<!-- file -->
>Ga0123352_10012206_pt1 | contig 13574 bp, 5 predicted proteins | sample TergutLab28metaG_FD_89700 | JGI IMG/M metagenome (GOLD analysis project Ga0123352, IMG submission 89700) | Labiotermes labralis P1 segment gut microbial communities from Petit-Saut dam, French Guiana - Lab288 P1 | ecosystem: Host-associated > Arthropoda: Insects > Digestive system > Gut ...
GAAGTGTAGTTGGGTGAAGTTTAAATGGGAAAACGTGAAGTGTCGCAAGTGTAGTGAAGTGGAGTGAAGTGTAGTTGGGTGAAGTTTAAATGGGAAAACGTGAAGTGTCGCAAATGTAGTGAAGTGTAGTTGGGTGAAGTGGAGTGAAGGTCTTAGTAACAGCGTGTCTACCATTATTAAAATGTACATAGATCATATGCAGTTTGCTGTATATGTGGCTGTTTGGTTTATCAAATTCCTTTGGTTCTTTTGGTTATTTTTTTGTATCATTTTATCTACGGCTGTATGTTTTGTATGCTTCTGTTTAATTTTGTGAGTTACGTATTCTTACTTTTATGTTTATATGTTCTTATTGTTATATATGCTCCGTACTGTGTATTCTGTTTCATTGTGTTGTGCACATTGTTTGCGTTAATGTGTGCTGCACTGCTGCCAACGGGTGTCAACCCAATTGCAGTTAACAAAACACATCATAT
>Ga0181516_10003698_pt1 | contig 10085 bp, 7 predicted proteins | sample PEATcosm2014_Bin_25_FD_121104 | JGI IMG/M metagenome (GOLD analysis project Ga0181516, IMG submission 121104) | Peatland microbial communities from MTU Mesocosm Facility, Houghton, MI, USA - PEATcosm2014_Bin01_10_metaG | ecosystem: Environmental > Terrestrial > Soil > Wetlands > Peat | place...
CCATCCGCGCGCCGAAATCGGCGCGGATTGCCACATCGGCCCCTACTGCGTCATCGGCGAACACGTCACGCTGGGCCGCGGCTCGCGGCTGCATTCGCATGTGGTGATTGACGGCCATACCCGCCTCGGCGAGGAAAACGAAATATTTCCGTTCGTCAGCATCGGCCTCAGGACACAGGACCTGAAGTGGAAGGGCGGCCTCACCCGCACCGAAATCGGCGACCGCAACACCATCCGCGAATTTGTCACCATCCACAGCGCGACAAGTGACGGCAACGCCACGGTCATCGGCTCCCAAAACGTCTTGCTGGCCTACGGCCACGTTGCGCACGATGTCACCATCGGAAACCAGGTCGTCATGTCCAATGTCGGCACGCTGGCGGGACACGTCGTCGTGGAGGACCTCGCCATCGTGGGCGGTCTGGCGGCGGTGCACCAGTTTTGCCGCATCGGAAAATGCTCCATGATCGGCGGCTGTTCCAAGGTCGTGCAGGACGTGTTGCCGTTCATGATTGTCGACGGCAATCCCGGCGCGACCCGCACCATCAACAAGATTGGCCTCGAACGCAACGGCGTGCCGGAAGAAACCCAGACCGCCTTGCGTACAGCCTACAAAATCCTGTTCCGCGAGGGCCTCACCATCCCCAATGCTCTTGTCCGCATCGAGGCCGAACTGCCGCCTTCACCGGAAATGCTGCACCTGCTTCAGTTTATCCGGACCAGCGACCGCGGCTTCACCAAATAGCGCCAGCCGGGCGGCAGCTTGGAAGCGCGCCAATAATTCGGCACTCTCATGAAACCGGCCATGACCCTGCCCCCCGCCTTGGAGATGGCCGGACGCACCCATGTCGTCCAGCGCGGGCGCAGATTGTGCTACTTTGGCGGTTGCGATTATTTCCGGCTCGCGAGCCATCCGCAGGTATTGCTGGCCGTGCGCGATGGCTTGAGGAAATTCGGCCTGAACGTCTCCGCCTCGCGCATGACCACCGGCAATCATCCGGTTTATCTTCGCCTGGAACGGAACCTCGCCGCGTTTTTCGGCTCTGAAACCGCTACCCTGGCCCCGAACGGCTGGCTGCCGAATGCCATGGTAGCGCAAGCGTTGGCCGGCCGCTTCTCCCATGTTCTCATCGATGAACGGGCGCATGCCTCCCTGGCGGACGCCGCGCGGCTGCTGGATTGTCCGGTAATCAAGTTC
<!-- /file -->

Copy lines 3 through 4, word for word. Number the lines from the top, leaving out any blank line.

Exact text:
>Ga0181516_10003698_pt1 | contig 10085 bp, 7 predicted proteins | sample PEATcosm2014_Bin_25_FD_121104 | JGI IMG/M metagenome (GOLD analysis project Ga0181516, IMG submission 121104) | Peatland microbial communities from MTU Mesocosm Facility, Houghton, MI, USA - PEATcosm2014_Bin01_10_metaG | ecosystem: Environmental > Terrestrial > Soil > Wetlands > Peat | place...
CCATCCGCGCGCCGAAATCGGCGCGGATTGCCACATCGGCCCCTACTGCGTCATCGGCGAACACGTCACGCTGGGCCGCGGCTCGCGGCTGCATTCGCATGTGGTGATTGACGGCCATACCCGCCTCGGCGAGGAAAACGAAATATTTCCGTTCGTCAGCATCGGCCTCAGGACACAGGACCTGAAGTGGAAGGGCGGCCTCACCCGCACCGAAATCGGCGACCGCAACACCATCCGCGAATTTGTCACCATCCACAGCGCGACAAGTGACGGCAACGCCACGGTCATCGGCTCCCAAAACGTCTTGCTGGCCTACGGCCACGTTGCGCACGATGTCACCATCGGAAACCAGGTCGTCATGTCCAATGTCGGCACGCTGGCGGGACACGTCGTCGTGGAGGACCTCGCCATCGTGGGCGGTCTGGCGGCGGTGCACCAGTTTTGCCGCATCGGAAAATGCTCCATGATCGGCGGCTGTTCCAAGGTCGTGCAGGACGTGTTGCCGTTCATGATTGTCGACGGCAATCCCGGCGCGACCCGCACCATCAACAAGATTGGCCTCGAACGCAACGGCGTGCCGGAAGAAACCCAGACCGCCTTGCGTACAGCCTACAAAATCCTGTTCCGCGAGGGCCTCACCATCCCCAATGCTCTTGTCCGCATCGAGGCCGAACTGCCGCCTTCACCGGAAATGCTGCACCTGCTTCAGTTTATCCGGACCAGCGACCGCGGCTTCACCAAATAGCGCCAGCCGGGCGGCAGCTTGGAAGCGCGCCAATAATTCGGCACTCTCATGAAACCGGCCATGACCCTGCCCCCCGCCTTGGAGATGGCCGGACGCACCCATGTCGTCCAGCGCGGGCGCAGATTGTGCTACTTTGGCGGTTGCGATTATTTCCGGCTCGCGAGCCATCCGCAGGTATTGCTGGCCGTGCGCGATGGCTTGAGGAAATTCGGCCTGAACGTCTCCGCCTCGCGCATGACCACCGGCAATCATCCGGTTTATCTTCGCCTGGAACGGAACCTCGCCGCGTTTTTCGGCTCTGAAACCGCTACCCTGGCCCCGAACGGCTGGCTGCCGAATGCCATGGTAGCGCAAGCGTTGGCCGGCCGCTTCTCCCATGTTCTCATCGATGAACGGGCGCATGCCTCCCTGGCGGACGCCGCGCGGCTGCTGGATTGTCCGGTAATCAAGTTC